One of the popular posts on my previous blog – One Writer’s Voice – is a post about WWI fashion. Many of the sites referred to below have helped me write the small details that add to a novel’s authenticity.
Lies Told in Silence, which is currently in the hands of my agent, is set in WWI France with characters representing three generations. Matters of fashion were important considerations in numerous scenes and I found it fascinating to see the changes in women’s clothing that occurred in that time period.
Helene Noisette, the main character, is fifteen when the novel begins in 1913, Lise is her mother and Mariele her grandmother.
According to www.fashion-era.com , the French called the era from 1895 to 1914 La Belle Époque, a time “of beautiful clothes and the peak of luxury living for a select few – the very rich and the very privileged through birth”.
Monica Fusich created a special collection for the Henry Madden Library at California State University. She has the following comments about styles in 1898:
The large sleeves have deflated to small puffs on the shoulder, with the rest of the sleeve being fitter. Hair is worn in the ‘Gibson Girl’ style, puffed around the face and pulled into a pompadour.
I like to imagine that Mariele – the grandmother – would have worn clothes such as these and might feel conflicted about new fashions of the early 1900′s and beyond.
Styles changed from the S-curve of the turn of the century to straighter, simpler lines and as WWI began skirt lengths rose to six or eight inches above the ground, simpler styles took over, bras were introduced and women even began to wear pants. It seems to me that Lise would be open to these simpler styles.
While the suffragette movement had considerable influence, many of these changes came about because women took over jobs previously done by men. A site called Fashion of the Ages has an interesting article about changes to women’s clothing.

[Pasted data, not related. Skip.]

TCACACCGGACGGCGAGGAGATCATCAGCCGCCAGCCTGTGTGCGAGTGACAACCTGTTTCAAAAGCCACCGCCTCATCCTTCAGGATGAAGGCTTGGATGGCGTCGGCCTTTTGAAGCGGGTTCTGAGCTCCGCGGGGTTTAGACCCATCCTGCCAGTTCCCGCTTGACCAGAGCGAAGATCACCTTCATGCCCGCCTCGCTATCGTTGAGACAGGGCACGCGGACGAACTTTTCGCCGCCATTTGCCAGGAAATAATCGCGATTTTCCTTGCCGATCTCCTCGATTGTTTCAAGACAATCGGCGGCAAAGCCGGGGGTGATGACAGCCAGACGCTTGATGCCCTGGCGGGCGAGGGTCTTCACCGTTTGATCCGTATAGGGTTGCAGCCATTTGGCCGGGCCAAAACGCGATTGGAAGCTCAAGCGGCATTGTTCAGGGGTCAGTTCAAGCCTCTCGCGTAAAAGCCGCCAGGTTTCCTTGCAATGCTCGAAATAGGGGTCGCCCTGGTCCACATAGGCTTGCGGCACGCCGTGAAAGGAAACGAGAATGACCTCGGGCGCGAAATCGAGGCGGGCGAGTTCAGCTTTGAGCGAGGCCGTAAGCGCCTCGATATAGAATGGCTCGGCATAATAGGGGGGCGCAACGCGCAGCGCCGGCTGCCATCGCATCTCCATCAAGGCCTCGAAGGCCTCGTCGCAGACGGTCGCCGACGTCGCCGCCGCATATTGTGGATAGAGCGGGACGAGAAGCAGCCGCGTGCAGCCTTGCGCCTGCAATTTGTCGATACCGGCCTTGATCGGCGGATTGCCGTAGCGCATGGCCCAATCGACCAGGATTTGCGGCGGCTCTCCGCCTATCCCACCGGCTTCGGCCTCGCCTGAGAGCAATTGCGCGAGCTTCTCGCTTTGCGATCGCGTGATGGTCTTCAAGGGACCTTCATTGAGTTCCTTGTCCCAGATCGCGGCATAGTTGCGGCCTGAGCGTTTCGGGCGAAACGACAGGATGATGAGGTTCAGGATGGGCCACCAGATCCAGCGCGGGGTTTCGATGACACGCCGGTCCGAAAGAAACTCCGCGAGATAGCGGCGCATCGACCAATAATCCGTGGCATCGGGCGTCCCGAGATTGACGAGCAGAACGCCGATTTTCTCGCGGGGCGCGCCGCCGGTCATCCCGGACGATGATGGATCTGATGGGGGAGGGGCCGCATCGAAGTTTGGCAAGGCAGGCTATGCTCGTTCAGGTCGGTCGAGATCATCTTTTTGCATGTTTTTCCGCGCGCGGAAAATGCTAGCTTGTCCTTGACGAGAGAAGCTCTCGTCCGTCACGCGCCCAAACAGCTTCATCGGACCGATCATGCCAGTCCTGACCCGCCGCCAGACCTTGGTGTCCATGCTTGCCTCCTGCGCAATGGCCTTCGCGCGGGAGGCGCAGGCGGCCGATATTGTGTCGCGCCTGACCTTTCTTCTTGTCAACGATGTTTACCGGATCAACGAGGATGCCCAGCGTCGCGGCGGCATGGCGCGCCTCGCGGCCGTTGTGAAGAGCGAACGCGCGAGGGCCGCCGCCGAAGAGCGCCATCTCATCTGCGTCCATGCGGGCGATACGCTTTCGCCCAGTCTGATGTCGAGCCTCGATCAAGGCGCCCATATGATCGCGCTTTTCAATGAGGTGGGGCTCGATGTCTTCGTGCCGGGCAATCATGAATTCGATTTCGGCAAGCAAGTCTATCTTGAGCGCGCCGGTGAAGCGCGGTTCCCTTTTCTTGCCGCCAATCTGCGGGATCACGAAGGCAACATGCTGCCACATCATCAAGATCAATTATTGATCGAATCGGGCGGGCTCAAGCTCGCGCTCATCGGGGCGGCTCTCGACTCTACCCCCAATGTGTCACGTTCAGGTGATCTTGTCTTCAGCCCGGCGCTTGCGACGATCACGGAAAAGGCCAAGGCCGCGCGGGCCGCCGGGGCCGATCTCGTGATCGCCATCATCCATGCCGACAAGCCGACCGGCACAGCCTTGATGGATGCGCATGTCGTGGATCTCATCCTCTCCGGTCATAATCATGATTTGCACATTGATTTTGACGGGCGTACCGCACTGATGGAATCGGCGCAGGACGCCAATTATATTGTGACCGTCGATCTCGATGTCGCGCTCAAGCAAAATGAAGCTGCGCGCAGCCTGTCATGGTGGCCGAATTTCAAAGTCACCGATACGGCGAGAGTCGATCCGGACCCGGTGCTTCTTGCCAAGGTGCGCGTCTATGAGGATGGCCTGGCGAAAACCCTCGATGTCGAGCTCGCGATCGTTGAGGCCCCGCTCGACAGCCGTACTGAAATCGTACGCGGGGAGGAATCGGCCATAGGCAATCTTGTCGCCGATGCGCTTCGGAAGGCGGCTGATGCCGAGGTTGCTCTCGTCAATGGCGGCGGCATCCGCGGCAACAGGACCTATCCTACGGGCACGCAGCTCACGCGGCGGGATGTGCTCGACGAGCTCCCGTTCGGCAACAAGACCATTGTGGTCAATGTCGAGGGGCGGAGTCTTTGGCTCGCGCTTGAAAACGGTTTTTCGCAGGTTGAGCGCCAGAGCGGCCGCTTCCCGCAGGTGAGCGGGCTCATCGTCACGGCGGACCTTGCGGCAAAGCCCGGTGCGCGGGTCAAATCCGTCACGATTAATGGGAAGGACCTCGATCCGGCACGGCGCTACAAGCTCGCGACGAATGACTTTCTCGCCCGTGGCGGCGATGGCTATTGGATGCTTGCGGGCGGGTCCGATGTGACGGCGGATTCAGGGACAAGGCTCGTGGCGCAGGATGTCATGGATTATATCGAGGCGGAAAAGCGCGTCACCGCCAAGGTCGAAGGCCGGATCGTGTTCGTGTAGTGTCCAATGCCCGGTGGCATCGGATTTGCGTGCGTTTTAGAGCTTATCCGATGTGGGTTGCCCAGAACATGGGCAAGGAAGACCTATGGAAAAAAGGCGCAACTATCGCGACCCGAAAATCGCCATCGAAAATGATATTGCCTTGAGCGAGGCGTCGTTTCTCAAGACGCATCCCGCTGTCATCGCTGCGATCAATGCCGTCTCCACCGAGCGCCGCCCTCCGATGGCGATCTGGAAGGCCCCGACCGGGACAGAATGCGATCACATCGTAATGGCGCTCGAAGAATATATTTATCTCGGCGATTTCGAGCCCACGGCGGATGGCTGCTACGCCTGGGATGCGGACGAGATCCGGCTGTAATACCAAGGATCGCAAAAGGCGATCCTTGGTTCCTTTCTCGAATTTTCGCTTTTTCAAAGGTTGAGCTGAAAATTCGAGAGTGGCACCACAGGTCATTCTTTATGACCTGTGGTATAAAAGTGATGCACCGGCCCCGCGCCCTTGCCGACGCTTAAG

During the war, a dye shortage and fabric shortages encouraged a certain utilitarian drabness in dress, but the most noticeable change engendered by the war was a relaxation of the formal rules of attire which had bound men and women’s dress since early in the Victorian era. Not only did women’s hemlines rise to mid-calf length, but more exciting yet, women wore these shorter styles with sexy heeled shoes and flesh toned silk stockings, not high button boots.
Helene, the youngest of the three women, is a teenager when the story opens and eager to try new styles. As war unfolds, she takes on adult responsibilities including duties that men would normally handle. This character even adopts men’s trousers as both a practical and comfortable style of dress.
In December 2013, I wrote a second post about WWI fashion, exploring more of the influences causing fashion to change. So have a look there if you want to know more.
In my travels I have found other websites with WWI photos and fashion information.
Victoriana Magazine http://www.victoriana.com/edwardianfashions/
The Costumer’s Manifesto http://www.costumes.org/History/100pages/1910links.htm
From the search engine Bing a collection of WWI photos http://www.bing.com/images/search?q=WWI+France+women+pictures&FORM=IGRE#
From ww1photos.com, a section on the homefront illustrates women’s fashion, particularly through images of the kind of work women did during the warhttp://www.ww1photos.com/TheHomefront.html